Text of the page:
Book review: A Practical Guide to Traditional Astrology
Published by Arhat Publications, first time in 1997 and then in 2007 (second edition), this book presents some astrological techniques from the late Hellenistic and Medieval periods. Joseph Crane, the co-founder of the Astrological Institute, also wrote Astrological Roots: The Hellenistic Legacy, a book which treats the same subject, but in a more detailed and comprehensive manner.
Chapter 1. Traditional Planetary Dignity and Disposition
You will find here explanations for different aspects that appear when dealing with planetary dignities, such as every important planetary disposition (domicile rulers, exaltation, fall, triplicities, terms and faces), the meanings for dignity and disposition or the planetary sect influence (more about that here). There are two tables, at pages 2 and 10 with all dignities, very clear.
About triplicities is good to know that there are two systems: one linked with Dorotheus of Sinon and the other with William Lilly. The last one is better known to us and is using only 2 planets (one for day, the other for night). The first system was used in a more interesting way: one should divide his life in 3 parts and assign a triplicity-planet for each third. A quotation will make things clear:
“For example, I want to find out about relationships throughout my life. Since I was born at night, I would look at the night triplicity ruler of the 7th House sign of Aries, which is Jupiter. That`s the first third of life. I would continue with the Sun, which is the diurnal ruler of the fire signs. For the last part I would locate Saturn, the participating ruler for the fire triplicity, in my chart”. Isn’t that interesting?
Then, you can read about terms, faces, peregrine planets and the main dispositor. The main dispositor or Almuten is the planet “in charge of the affairs of a planet or a house”. Is the most powerful planet (who has more dignities) in that place, but not necessarily the domicile ruler! For example, in day chart the Sun is the Almuten for 15 degree in Aries, not Mars! Because the Sun is in exaltation, is the triplicity ruler and also in his face!
In Chapter 2. Angles and Houses is presented the Whole Sign Houses system and a brief meaning for each house. About his experience with the Whole Sign Houses system Joseph Crane says that he has been encouraged but not overwhelmed by the results.
Every planet has a favorite house (planetary joy): Mercury – H1, Moon – H3, Venus – H5, Mars – H6, Sun – H9, Jupiter – H11, Saturn – H12. Also houses can be likened with life periods: H1 – first part of life, H10 – the prime of life, H7 – old age, H4 – death. In the final part of the chapter one can learn to compute planetary periods, named Firdar or Alfridaries. About this unusual technique (house associated with life-time periods and Alfridaries) I tried them but didn’t get satisfying results.
Chapter 3: Aspects in Hellenistic and Medieval Astrology
Besides some usual notes about aspects you can find here interesting theory about the inconjunct aspects (semisextile and quincunx), antiscia, signs of equal rising time, “looking ahead” and “hurling rays” positions, parallels and contra-parallels, collection of light, joining and separating, reception and a table with Al-Biruni orbs for the planets. Also look if the lord of house sees the house (not having an aspect with the house is a bad omen!) and what is the first aspect that the Moon will have. I observed this is true: the Moon first aspect is very important and gives a lot of information.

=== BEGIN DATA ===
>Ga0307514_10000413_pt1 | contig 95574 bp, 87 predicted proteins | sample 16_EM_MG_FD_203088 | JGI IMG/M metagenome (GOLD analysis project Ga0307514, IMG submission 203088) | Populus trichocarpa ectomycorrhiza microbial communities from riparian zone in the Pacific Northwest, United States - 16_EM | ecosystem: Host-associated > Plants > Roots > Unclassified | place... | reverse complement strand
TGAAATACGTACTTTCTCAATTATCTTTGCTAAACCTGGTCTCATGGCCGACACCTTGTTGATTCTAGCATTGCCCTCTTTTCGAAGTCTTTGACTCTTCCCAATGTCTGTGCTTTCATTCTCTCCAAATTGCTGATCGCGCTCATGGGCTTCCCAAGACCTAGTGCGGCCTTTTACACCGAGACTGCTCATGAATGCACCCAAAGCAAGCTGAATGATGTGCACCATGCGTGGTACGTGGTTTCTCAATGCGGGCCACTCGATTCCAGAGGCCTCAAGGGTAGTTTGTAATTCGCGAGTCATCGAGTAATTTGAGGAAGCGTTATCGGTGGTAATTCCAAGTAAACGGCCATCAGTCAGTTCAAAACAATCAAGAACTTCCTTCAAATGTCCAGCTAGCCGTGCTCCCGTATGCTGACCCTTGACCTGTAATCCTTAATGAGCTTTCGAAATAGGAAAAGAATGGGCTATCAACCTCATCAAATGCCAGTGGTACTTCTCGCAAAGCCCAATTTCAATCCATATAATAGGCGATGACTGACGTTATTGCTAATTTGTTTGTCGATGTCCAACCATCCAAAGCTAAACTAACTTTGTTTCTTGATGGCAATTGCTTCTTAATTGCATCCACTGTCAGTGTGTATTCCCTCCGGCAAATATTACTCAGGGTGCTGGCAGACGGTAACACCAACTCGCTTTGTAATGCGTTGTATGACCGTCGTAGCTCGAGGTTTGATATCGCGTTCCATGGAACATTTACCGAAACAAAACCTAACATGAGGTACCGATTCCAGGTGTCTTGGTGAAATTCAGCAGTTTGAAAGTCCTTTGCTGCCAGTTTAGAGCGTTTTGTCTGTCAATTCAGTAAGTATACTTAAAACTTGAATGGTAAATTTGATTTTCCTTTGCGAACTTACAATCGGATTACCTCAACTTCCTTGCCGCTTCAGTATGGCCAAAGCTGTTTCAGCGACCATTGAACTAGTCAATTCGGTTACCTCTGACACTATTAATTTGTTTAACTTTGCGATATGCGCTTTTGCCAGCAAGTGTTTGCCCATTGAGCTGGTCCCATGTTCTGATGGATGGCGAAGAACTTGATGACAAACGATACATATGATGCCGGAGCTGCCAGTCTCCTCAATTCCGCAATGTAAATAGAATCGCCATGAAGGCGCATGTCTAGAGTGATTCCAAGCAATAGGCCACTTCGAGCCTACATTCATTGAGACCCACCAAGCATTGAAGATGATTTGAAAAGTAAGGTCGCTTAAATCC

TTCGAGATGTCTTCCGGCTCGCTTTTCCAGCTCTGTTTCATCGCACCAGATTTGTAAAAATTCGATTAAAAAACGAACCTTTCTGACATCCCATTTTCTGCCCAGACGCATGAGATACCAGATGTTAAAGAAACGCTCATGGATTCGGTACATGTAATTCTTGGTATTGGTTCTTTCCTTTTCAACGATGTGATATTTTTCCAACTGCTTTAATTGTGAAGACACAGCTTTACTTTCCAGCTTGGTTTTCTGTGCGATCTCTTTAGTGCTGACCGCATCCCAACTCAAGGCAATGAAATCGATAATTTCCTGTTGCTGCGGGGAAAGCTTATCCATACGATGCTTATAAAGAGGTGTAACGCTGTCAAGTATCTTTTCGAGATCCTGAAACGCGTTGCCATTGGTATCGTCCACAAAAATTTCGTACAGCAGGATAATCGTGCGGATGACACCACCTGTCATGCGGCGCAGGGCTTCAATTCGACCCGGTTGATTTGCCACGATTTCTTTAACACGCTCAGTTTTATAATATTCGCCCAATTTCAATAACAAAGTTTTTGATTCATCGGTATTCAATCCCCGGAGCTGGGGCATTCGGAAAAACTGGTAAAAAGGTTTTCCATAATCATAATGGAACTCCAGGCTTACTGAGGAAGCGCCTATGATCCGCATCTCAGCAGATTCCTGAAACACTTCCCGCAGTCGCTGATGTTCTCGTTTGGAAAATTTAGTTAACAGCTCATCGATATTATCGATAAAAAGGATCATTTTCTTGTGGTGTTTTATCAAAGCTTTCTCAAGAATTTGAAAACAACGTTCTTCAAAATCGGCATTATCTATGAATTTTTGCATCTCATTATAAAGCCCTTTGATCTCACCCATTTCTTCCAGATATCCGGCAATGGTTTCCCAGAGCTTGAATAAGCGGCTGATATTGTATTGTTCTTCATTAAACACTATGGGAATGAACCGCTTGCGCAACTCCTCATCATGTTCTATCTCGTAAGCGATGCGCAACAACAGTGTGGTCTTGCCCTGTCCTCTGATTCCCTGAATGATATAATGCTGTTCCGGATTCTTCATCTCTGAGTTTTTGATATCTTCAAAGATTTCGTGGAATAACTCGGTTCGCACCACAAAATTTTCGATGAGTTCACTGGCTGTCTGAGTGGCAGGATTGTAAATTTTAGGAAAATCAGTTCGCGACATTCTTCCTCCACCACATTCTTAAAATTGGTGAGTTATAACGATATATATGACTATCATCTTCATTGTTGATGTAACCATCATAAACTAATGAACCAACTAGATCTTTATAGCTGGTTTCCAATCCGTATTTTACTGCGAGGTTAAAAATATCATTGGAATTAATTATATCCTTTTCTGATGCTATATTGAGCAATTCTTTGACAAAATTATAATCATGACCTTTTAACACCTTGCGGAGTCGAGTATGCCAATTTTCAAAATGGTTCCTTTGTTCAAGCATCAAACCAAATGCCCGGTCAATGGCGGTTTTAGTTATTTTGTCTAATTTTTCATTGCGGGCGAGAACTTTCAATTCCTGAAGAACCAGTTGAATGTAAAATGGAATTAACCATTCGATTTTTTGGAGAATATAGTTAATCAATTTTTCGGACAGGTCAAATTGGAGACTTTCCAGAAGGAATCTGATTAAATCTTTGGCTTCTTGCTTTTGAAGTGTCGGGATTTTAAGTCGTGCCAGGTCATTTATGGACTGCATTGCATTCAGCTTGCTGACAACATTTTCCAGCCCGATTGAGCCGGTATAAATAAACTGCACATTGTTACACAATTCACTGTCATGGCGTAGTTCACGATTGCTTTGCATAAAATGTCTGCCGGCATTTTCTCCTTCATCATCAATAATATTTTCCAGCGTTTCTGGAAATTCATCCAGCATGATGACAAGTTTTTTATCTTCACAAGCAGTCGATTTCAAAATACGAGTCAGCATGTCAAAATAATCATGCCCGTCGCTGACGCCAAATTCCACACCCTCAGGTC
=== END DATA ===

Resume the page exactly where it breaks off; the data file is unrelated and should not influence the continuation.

Other possible aspects like “transfer of light”, “frustration”, “refrain”, “abscission”, “prohibition” are also presented here!
Chapter 4. Planets as Significators in Ancient Astrology
For every planet is allotted only a half of page but it seems like for Joseph Crane is enough to point out the most important characteristics and to present how the planet manifest when is good or bad placed. For example:
“When poorly placed, Venus gives testimony for dullness, voluptuousness, sordidness, and quaking shyness.”
Mercury is the planet that rules astrologers, if you didn’t know, and has the ability to blend anywhere (makes favorable configurations better and unfavorable ones worse!). Other interesting idea is that the Moon has to do with the sensitive and irrational mind. I am thinking that the Moon also symbolize what C. G. Jung named “the collective unconscious”…
Then, you will see what traditional astrology tells about the planets which signify love and marriage (Venus, Moon), character (lord of the Moon and Mercury), action or career (Mercury, Venus, Mars).
Chapter 5. Planetary Sect
What is written here can be found in a detailed manner in this this book: “Night and Day – Planetary Sect in Astrology”. So, read this review if you want to find more!
Chapter 6. The Phases of the Planets
Here we can learn when a planet is heliacally rising or setting and how this influences her strength. Let see a suggestive quotation:
“A planet rising from the Sun (in either the east or the west) is like a warrior coming out of a battle victorious (Bonatti), or a planet recovering from a sickness and being restored to health (Al-Biruni).”
Then, Joseph Crane teach us how to determine one’s temperament. This can be done if we see the orientality or occidentality of the planets and determine their qualities: hot, moist, cold and dry. Because these give temperamental types: sanguine (hot and moist), choleric (hot and dry), melancholic (cold and dry) or phlegmatic (cold and moist). This is a very useful exercise and you can compare the results with those obtained by other psychological methods.
MY EVALUATION: 8,7
Conclusion. After you read this book you will say: “What a wonderful book, I learned so many things!”. And, how the title says, everything is very easy to apply, it really is a practical book. Excellent, very easy to understand, presenting a lot of lost techniques that can prove to be useful. 8,7!